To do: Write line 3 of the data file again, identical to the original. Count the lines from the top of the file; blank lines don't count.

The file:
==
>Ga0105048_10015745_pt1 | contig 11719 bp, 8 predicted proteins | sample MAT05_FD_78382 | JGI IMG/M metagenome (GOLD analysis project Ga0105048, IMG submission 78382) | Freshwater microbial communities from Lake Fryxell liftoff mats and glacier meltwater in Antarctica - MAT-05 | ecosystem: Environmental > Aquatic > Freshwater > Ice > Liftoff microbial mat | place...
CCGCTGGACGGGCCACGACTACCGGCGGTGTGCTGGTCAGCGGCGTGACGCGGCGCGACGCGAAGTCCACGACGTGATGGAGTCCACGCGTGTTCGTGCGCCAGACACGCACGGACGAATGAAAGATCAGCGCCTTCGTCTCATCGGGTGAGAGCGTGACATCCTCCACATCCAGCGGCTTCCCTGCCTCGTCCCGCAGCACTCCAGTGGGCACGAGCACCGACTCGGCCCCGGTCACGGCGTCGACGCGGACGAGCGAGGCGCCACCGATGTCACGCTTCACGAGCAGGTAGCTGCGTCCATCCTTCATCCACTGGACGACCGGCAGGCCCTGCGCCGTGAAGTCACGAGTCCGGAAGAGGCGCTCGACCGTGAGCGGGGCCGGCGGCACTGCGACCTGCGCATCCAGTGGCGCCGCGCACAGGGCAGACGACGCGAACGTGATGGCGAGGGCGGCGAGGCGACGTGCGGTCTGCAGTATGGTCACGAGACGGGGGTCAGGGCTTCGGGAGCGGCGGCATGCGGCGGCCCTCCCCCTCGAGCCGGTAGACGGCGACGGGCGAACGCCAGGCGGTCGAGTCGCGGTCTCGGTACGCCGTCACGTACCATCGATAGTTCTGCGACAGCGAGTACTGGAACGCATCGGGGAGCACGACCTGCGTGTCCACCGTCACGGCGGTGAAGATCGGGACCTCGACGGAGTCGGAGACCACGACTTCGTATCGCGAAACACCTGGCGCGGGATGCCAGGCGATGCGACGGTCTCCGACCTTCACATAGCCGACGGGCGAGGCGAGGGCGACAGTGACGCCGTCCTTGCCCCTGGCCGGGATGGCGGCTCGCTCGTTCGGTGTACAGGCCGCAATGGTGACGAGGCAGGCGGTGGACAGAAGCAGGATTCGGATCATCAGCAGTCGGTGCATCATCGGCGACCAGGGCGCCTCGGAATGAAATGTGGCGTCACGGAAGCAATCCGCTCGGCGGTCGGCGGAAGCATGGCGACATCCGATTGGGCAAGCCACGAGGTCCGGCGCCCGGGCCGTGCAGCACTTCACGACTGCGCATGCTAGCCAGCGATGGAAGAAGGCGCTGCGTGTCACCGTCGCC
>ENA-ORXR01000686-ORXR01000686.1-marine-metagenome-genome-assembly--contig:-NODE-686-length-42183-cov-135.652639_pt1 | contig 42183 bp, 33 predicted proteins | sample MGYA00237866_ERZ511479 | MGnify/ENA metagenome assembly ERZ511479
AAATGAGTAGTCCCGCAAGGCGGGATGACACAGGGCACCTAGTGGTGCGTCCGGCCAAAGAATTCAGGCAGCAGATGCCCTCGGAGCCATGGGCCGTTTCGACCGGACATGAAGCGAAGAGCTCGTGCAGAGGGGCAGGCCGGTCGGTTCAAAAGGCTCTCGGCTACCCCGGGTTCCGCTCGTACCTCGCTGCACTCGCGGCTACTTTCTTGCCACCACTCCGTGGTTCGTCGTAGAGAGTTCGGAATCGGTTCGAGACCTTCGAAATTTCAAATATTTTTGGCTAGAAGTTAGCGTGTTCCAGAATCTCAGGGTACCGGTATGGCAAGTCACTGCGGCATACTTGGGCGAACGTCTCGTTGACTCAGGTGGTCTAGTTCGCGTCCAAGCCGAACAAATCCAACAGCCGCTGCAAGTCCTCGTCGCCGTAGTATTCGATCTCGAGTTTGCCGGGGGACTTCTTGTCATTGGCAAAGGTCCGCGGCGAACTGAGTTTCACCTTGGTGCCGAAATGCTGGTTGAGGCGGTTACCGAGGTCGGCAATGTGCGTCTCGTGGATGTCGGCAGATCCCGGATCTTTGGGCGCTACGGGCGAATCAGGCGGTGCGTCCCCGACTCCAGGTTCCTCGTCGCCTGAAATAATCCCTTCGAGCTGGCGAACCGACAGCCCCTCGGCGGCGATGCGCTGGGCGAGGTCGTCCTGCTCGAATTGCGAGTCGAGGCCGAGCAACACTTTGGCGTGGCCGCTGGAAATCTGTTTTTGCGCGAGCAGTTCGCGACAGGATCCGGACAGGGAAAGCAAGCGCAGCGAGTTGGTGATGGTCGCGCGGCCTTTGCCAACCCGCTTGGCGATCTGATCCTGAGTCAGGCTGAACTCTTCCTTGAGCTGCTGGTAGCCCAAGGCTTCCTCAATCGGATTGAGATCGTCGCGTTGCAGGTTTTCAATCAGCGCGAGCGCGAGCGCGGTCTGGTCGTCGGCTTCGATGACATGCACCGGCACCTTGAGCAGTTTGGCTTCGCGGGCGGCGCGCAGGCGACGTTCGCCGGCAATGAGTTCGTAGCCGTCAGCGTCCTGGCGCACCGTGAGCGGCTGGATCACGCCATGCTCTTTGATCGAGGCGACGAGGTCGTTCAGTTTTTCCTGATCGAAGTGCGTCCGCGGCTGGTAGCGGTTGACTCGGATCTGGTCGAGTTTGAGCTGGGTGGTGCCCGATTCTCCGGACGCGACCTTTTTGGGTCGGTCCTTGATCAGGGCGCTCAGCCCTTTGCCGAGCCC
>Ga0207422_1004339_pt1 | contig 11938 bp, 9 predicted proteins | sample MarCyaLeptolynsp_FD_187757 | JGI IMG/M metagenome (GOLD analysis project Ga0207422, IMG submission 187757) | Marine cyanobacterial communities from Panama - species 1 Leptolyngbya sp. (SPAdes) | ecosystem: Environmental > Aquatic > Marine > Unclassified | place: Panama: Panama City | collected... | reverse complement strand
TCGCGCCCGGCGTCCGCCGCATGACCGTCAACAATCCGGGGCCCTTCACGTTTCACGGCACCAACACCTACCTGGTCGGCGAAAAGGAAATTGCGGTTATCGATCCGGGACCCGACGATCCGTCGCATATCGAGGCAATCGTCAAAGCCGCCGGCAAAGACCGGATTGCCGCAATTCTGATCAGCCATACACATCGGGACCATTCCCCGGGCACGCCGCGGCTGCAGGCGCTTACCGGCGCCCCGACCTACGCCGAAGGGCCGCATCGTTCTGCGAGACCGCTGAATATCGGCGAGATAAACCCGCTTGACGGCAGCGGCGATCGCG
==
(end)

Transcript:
>ENA-ORXR01000686-ORXR01000686.1-marine-metagenome-genome-assembly--contig:-NODE-686-length-42183-cov-135.652639_pt1 | contig 42183 bp, 33 predicted proteins | sample MGYA00237866_ERZ511479 | MGnify/ENA metagenome assembly ERZ511479